As the annual ArtPrize event shifts from an annual to a bi-annual celebration, the ArtPrize group has put together Project 1, a new public art series, to take its place during gap years.
Grand Rapids has to wait another year until ArtPrize 11 comes around, so the city has to adjust not only to a new event in its place, but the temporary absence of one of its largest artistic and cultural attractions, how is the city reacting?
Most obviously, Project 1 has provided Grand Rapids with the work of just five different artists, spreading public displays throughout the city and hosting a range of events to support it. ArtPrize senior communications manager Jaenell Woods said the ArtPrize and Project series will have obvious differences, but the bi-annual shift in the popular event will allow for more creativity in how to showcase public art.
“ArtPrize has always been an evolving experiment, reacting to and challenging the community,” Woods said. “We laid the groundwork over the last 10 years, and this next chapter will generate new ways for us all to be inspired and challenged, to come together as a community. Project 1 is an opportunity to change the way we work with artists.”
Woods said the goal with Project 1 is to create an experience different from ArtPrize, especially keeping the community in mind. For example, hundreds of local volunteers participated in Amanda Browder’s piece “Kaleidoscope.” Because of this new focus on community-driven art, Woods said that the energy seen so far has been inspiring.
While many expect ArtPrize’s year off to result in a dip in tourism, Experience Grand Rapids Public Relations Manager Stephanie Bradley said that the city has been holding its own. It’s still too early to have a definitive answer, but the absence of ArtPrize has been supported by growth within the city that bolsters tourism year-round.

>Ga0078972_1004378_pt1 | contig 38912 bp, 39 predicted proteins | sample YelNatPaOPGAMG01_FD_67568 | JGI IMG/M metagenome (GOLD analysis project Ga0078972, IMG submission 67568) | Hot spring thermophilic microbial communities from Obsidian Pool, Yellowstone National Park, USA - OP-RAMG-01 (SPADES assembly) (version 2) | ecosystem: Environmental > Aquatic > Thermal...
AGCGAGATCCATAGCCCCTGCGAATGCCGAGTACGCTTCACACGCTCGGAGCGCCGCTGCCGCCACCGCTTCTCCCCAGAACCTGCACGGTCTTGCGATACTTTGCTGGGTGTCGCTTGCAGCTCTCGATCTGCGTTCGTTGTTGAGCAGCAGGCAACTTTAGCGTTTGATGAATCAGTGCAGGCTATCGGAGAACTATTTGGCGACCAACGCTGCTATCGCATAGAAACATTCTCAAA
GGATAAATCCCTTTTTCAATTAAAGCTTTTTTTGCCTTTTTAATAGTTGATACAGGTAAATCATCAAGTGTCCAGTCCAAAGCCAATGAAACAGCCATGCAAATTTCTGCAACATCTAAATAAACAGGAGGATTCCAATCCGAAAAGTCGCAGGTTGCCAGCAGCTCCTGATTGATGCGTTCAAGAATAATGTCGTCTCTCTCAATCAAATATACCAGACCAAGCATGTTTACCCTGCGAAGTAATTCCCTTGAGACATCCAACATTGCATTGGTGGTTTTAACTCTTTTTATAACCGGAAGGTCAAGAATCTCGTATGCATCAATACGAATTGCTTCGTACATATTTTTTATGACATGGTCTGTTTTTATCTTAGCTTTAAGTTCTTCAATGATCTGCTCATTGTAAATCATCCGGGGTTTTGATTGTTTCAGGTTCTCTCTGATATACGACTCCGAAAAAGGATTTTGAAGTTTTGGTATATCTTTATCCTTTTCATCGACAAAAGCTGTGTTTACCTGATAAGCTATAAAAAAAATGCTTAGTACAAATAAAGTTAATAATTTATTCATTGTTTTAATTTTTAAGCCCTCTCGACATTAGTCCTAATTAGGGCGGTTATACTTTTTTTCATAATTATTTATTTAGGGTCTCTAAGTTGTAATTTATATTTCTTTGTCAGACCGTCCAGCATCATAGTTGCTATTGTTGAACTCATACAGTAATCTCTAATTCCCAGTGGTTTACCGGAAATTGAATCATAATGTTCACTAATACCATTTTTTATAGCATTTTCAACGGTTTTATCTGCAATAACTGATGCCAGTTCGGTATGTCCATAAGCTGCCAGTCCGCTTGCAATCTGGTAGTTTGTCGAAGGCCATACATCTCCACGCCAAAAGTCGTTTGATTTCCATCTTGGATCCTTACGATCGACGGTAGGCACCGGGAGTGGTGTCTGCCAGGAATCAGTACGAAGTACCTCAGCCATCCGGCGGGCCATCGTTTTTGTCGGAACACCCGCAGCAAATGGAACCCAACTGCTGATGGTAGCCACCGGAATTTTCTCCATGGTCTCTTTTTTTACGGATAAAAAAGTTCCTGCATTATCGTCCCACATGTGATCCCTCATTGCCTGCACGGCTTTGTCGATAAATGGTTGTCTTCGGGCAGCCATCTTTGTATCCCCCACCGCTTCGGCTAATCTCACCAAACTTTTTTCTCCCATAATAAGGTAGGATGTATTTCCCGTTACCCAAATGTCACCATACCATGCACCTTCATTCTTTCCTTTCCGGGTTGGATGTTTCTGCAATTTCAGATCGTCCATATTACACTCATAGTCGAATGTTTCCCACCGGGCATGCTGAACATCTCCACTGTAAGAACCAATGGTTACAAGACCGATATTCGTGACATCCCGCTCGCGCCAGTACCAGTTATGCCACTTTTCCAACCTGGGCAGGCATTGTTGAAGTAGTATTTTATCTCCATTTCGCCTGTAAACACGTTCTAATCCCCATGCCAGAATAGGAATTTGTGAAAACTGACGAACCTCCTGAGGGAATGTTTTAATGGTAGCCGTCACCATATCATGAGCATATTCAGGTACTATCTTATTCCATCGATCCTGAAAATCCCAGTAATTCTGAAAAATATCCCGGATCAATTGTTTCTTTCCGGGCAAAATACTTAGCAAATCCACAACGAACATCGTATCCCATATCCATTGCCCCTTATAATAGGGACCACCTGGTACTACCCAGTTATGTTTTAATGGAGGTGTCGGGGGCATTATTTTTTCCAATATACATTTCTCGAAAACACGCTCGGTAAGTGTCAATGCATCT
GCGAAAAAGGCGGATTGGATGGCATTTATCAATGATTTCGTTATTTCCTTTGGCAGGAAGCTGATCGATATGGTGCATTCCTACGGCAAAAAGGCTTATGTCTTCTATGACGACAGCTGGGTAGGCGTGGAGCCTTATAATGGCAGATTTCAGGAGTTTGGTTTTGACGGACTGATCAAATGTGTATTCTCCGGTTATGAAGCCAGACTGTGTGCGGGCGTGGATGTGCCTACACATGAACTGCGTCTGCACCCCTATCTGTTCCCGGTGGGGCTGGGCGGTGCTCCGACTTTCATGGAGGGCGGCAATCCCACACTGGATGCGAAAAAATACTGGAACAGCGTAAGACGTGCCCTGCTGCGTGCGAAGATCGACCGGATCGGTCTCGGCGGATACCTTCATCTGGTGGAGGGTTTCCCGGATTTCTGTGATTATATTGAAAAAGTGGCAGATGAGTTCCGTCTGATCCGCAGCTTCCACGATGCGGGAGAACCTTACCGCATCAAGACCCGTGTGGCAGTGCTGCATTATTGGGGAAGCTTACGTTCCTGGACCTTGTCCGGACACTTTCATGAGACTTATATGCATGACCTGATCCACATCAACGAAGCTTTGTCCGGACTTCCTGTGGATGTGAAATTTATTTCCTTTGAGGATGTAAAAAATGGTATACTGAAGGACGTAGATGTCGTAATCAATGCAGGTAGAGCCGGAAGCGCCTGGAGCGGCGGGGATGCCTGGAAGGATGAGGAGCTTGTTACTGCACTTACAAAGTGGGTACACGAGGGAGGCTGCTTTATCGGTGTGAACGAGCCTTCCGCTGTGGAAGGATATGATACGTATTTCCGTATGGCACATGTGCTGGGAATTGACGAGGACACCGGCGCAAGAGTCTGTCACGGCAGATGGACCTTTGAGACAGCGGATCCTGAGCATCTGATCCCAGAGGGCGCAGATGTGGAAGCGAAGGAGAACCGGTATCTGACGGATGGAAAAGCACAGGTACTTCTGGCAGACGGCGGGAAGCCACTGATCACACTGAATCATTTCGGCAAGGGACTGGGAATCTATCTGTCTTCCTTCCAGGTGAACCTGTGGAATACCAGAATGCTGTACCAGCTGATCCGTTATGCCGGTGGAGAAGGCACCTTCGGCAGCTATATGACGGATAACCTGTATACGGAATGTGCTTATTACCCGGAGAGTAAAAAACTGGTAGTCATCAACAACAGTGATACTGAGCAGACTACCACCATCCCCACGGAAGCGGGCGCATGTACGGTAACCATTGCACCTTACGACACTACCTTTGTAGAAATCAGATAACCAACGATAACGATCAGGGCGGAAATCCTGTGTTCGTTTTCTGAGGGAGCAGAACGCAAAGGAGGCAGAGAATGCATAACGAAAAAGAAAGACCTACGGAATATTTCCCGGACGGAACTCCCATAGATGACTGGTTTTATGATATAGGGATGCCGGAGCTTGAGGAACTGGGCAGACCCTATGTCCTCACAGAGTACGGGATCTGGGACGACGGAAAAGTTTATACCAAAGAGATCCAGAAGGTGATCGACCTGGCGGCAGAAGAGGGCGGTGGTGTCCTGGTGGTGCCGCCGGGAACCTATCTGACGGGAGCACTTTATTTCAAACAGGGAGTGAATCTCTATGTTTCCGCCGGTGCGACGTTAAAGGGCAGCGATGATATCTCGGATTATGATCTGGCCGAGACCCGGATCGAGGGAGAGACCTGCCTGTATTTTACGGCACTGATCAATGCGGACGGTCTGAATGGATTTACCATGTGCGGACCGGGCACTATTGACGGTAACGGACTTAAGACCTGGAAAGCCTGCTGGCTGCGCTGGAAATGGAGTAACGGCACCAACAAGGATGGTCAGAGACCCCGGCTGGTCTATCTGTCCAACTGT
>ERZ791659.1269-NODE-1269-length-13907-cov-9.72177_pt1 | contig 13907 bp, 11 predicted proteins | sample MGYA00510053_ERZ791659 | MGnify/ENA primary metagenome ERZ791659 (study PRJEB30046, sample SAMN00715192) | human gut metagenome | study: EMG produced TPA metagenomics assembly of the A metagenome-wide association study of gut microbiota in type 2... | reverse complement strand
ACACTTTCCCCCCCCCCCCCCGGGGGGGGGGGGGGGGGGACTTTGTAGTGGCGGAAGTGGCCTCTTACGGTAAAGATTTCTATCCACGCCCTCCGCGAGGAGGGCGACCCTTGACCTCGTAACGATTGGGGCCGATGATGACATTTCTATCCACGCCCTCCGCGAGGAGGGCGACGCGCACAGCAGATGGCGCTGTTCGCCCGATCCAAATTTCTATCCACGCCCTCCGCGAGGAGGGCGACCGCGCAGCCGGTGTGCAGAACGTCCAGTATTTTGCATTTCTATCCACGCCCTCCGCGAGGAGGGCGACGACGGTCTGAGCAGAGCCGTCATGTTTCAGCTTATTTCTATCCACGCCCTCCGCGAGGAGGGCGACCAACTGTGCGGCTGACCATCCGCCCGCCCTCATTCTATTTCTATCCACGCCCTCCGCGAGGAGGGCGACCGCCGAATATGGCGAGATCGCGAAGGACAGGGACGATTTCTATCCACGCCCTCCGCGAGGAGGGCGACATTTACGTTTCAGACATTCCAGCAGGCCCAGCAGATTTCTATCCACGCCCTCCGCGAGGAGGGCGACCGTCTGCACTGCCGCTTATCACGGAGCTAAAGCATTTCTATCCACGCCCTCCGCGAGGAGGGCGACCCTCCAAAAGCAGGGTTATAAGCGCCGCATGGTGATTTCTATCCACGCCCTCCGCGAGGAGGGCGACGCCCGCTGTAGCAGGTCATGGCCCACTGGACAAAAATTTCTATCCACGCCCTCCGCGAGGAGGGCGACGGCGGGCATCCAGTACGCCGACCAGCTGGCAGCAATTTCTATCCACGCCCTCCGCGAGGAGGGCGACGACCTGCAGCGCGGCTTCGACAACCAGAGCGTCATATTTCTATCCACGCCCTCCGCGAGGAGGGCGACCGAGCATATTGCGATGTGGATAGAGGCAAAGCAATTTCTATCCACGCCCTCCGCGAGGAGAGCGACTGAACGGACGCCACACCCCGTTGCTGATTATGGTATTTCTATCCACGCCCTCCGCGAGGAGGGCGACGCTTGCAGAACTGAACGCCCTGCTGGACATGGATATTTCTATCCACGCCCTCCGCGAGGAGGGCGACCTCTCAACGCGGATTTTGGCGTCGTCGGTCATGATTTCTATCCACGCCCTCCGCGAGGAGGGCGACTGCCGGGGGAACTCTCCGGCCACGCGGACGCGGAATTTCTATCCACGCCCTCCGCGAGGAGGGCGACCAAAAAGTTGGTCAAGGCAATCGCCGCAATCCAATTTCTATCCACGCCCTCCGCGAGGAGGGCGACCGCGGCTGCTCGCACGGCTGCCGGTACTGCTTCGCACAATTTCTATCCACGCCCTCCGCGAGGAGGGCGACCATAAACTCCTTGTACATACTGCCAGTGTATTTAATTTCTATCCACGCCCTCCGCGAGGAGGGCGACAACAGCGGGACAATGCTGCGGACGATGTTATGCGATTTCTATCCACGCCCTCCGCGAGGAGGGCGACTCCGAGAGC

“ArtPrize is definitely a key event in Grand Rapids and that hasn’t changed, however Grand Rapids is a ‘cool’ city with a lot going on,” Bradley said. “Tourism is driven by many factors. Grand Rapids has become recognized as having a great food scene, impressive offering of craft breweries, an abundance of underrated outdoor recreation and more. So, even with a transformed ArtPrize, Grand Rapids will continue to attract visitors.”
Some of the replacement events most obviously include Project 1, but also feature Fall in the City, which promotes activities from mountain biking to seeing plays.
Despite being in the ArtPrize gap year, the City of Grand Rapids hasn’t changed its approach to handling the seasonal influx of tourists. Special events manager Evette Pittman said that planning for all large-scale events like Project 1 and ArtPrize involve conversations a year in advance.
“We bring in all of the city departments that may or may not be impacted that event, so we bring in engineering when we’re working with Project 1 or ArtPrize because of the scale of the art,” Pittman said. “We also work with refuse and recycling, which is our public services department because when you have an influx of a lot of people coming into an area, people generate trash and hopefully recycling. We work with our traffic and safety department because we know there’s a lot of traffic coming in… All of our departments really get involved.”
The difference between ArtPrize and Project 1 includes both spread and duration, as ArtPrize had a smaller scope in ways, Pittman said. To prepare for the unknown facets of a new public event, Pittman said the city anticipated high levels of turnout and made sure resources were distributed all around the city.
“(Project 1) presented a bigger question for us because the thing about ArtPrize is that it’s all contained downtown within a 3-mile square radius…. (Project 1) is all throughout the city of Grand Rapids, so it wasn’t just a conversation of traveling downtown or containing refuse and recycling downtown, or making sure resources and serves downtown were available, we not have to look at the entire city… And like anything new, you don’t know what to expect.”
While the reaction to the new public art is still unfolding, Woods said she can be sure of one thing: when ArtPrize returns for its 11th iteration, fans will value it just a little more.
“My personal thought is that ArtPrize will become more precious, and both artists and venues will have more time and resources to devote to their participation in a biennial event,” Woods said. “Project 1 is also encouraging visitors to dive deeper into the concepts and ideas behind fewer works of art, which will hopefully translate over into their future ArtPrize experiences as well.”